Secondly, I know there had been a lot of discussion about the GOP voters in Delaware nominating tea partier Christine O’Donnell over Mike Castle, and the role this decision would possibly play in keeping the Senate with the Democrats. Well, this race was not the tie-breaker as we now know (in fact, the GOP did not even oust the wildly unpopular Senate Majority Leader, Harry Reid). But there is a major advantage in what happened here that Republicans are failing to understand: Mike Castle, the Republican hopeful in the primary, was an utter disaster. I have heard Republicans tout the fact that he had a 56% score from the American Conservative Union, and I confess that if 56% is something we are to celebrate, my dad too hard on me in school. But there is a larger issue here that is particularly important here and now: This entire election was a referendum on irresponsible government, on reckless spending, and on hypocritical leadership. If Mike Castle were allowed to be a representative for the Republican party in 2010, it would be a symbolic gesture that we still celebrate (or tolerate) unorthodoxy in our midst. There are many, many issues, both ideologically and politically, that allow for a “big tent” (I hate that term). Cap & Trade was not one of them. There is absolutely no such thing as a Republican who supported cap & trade. Mike Castle voted for it. I am glad he is gone. I am mystified that someone as completely looney as Christine O’Donnell was the person to do it, but we all know that no Senator in the state of Delaware (who can win) is going to be a good representative of the basic orthodoxies of Republicanism (at least for now). I concur that Castle was an incremental improvement over Chris Coons (the Democrat who won), but I am as certain as can be that at this point in time, the greater benefit of protecting and improving the Republican brand is more important than this one seat. We deserve better people receiving our nominations than Mike Castle, even if it means losing a seat in Delaware, which we obviously do not deserve to win. I see both sides of this issue, but I am resolved that this is not something to lament. We do not seek two-year or four-year improvements (only) in our party and in our country; we want generational change. Mike Castle was a classic “one-step forward; two-step back” candidate. I will lose no sleep over this one.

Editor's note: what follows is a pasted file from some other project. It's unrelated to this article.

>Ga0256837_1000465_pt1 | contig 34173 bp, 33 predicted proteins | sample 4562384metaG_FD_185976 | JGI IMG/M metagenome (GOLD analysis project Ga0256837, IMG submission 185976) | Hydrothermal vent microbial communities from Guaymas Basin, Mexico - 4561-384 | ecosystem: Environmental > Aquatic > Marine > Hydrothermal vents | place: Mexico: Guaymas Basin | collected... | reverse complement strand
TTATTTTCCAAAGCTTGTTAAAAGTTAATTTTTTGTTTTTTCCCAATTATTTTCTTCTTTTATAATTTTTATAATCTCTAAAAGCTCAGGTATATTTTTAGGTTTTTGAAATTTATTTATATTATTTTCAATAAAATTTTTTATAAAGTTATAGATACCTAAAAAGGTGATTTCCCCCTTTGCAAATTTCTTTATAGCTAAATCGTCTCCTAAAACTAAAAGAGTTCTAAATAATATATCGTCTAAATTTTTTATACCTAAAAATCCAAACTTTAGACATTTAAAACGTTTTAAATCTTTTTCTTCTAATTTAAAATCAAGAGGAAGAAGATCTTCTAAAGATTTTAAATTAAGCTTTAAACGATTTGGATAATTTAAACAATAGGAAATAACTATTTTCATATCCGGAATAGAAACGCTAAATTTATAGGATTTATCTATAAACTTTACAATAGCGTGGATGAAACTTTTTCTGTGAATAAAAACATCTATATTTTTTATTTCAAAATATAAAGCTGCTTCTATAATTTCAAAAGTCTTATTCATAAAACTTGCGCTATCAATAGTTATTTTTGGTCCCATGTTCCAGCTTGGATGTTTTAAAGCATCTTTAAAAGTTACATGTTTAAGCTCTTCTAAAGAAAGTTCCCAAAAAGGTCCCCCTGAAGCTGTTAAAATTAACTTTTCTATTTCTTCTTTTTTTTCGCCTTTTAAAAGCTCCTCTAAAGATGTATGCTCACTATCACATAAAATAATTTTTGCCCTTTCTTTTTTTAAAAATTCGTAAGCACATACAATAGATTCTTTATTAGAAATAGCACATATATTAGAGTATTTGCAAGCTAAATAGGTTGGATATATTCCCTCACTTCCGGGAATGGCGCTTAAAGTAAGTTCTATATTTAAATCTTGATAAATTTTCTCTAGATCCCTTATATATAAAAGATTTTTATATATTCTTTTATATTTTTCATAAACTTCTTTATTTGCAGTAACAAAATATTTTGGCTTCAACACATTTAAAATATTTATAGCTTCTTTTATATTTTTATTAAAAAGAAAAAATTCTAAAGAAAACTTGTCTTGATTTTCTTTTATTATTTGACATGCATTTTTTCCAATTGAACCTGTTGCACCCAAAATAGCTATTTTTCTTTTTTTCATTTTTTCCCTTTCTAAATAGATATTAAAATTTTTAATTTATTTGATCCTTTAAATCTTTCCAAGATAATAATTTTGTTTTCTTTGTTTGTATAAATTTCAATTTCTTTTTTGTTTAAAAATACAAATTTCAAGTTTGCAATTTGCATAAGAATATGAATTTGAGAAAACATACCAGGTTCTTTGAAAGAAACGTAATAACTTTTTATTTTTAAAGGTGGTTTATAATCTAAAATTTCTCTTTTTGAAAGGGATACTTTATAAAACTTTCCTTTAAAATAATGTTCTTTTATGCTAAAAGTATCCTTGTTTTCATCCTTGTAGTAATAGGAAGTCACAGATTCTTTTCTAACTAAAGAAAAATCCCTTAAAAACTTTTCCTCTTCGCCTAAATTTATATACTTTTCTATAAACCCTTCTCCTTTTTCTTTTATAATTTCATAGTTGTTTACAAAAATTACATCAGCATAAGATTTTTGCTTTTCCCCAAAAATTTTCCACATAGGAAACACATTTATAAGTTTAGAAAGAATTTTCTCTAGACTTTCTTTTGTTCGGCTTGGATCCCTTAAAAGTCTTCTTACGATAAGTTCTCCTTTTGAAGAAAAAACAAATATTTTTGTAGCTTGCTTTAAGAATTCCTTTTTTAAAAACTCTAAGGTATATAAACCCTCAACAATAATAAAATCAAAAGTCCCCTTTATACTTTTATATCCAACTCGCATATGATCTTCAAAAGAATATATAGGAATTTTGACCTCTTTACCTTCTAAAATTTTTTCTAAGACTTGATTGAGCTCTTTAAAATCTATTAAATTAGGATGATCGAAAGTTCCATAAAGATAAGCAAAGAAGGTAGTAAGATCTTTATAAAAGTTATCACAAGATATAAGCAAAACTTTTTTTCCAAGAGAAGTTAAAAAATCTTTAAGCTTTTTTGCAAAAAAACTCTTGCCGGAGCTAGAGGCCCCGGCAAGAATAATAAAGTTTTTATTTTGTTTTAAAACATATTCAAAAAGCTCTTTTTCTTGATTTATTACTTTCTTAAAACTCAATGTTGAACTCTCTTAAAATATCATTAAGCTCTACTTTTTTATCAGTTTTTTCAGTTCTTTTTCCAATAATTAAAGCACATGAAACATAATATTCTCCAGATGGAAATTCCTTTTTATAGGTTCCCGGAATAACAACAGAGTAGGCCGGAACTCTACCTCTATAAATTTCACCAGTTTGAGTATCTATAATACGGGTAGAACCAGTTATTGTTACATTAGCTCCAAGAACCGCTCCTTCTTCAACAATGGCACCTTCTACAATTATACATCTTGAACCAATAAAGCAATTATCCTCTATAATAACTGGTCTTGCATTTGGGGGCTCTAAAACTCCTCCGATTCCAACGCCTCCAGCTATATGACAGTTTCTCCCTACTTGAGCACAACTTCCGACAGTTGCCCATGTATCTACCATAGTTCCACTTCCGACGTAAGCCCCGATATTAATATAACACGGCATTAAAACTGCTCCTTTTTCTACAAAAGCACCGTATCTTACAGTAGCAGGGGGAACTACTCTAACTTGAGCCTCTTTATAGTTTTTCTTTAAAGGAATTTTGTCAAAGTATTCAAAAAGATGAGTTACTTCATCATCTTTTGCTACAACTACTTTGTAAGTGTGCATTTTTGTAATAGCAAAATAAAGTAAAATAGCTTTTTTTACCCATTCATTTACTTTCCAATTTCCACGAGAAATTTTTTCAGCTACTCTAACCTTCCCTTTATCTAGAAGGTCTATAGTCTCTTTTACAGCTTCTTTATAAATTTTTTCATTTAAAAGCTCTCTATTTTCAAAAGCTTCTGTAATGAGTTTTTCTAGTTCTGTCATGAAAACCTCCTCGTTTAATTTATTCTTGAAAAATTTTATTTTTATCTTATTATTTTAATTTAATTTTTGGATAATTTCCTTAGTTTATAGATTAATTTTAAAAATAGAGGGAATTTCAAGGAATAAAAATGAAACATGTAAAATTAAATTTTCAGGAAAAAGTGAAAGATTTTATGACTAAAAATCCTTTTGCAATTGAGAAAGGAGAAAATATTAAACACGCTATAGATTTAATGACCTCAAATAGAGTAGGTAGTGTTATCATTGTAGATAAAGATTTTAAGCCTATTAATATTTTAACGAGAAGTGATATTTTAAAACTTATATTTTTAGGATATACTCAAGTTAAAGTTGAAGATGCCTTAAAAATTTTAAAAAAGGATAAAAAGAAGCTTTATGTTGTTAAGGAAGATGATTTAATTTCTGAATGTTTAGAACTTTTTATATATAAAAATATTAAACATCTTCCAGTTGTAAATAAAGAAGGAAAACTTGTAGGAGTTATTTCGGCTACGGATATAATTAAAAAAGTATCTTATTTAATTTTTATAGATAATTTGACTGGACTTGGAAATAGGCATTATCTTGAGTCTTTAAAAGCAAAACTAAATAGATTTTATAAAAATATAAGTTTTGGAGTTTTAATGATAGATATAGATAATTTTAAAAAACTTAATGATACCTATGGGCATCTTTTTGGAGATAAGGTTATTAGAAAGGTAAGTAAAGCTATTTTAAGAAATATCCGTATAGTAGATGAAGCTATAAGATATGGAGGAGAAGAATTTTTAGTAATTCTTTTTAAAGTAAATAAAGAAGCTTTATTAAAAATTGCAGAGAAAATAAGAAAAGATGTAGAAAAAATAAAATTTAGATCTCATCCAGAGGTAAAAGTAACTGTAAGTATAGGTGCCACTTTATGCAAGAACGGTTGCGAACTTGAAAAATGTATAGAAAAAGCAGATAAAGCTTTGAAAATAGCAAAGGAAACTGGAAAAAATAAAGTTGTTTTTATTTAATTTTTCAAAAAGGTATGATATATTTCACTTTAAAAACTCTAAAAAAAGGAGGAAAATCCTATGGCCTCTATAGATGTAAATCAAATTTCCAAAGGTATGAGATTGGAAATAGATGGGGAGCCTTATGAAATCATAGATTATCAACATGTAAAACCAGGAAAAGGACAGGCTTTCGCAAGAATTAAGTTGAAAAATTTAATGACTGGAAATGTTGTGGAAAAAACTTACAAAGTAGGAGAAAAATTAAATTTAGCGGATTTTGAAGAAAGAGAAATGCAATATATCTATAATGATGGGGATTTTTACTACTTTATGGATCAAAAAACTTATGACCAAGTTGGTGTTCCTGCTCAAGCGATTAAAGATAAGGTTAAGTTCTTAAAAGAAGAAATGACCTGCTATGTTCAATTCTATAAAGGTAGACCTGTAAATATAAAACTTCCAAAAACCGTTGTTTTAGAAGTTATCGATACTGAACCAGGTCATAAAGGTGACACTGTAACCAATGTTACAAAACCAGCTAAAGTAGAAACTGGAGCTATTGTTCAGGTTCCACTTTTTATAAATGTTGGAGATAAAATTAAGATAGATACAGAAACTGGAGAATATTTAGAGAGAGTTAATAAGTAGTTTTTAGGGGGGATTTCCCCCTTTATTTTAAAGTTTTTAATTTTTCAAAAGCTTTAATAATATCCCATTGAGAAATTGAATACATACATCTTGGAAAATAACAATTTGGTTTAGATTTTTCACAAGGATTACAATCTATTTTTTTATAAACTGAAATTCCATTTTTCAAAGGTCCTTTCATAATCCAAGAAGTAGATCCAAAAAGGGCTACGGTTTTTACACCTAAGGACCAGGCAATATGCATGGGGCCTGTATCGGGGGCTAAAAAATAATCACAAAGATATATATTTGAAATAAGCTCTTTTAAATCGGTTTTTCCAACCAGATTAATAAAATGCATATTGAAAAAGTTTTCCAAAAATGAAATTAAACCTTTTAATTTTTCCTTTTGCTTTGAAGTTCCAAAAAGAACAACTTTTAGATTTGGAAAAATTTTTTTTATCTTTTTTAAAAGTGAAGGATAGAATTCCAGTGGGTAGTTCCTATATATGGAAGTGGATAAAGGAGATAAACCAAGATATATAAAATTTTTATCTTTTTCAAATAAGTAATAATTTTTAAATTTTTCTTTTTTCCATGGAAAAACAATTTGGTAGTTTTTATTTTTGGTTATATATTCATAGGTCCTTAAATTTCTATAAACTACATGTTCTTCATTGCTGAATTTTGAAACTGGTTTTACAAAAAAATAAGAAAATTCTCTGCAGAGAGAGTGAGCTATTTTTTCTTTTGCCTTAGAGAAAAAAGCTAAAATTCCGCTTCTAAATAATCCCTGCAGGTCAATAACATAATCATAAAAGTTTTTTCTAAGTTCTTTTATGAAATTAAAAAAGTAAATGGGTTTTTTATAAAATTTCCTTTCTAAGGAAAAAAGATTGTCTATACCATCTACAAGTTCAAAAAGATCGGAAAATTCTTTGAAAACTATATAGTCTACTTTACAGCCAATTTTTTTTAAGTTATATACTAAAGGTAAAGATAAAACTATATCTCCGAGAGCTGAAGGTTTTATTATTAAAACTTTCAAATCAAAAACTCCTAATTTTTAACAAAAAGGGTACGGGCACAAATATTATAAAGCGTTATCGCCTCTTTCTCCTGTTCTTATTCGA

So here is the real point I started off wanting to make in this article: President Obama can not say now, “the Republicans in the Senate and House are blocking all the wonderful things I want to do”. But, the Republicans in the House CAN say “that Democratic White House and Democratic Senate are obstructing what we want to do”. Obama’s 2012 dream was to water down this reversal of fortunes for his party among the mood of the electorate by blaming the things that do not go well over the next two years on Republicans. The reality is that the Republicans tonight got the best of both worlds: the ability to dramatically change the legislative direction of this country (we have our filibuster-protection back now, and we even brought in some major, major players as new lawmakers ). The one or two or three vote majority the Dems hold onto in the Senate is not very consequential legislatively, and yet politically it is disastrous for the Senate. The major issues that voters care about can not now be pegged on “Republican majorities in both chambers of Congress”; this is a true handicap to the Obama administration. I have no doubt in my mind that Obama would have preferred to see a Republican majority in the Senate (by just one vote) when he considers what he is up against in 2012. In an ironic sort of way, the House Republicans who just took back the Congress with passion can still play the underdog card all the way through 2012 (“look at what those Dems in the Senate and Obama are doing to hold back our efforts to bring about change”). We would have lost this angle had we won a technical majority in the Senate (no pun intended), and yet we actually have the functional number we need anyways. And as for a good portion of issues (not all), Joe Lieberman is frequently a reliable vote (depending on the category of issue) for Republicans, and I have already discussed the reputation Manchin has in West Virginia (who campaigned as if he was Ronald Reagan).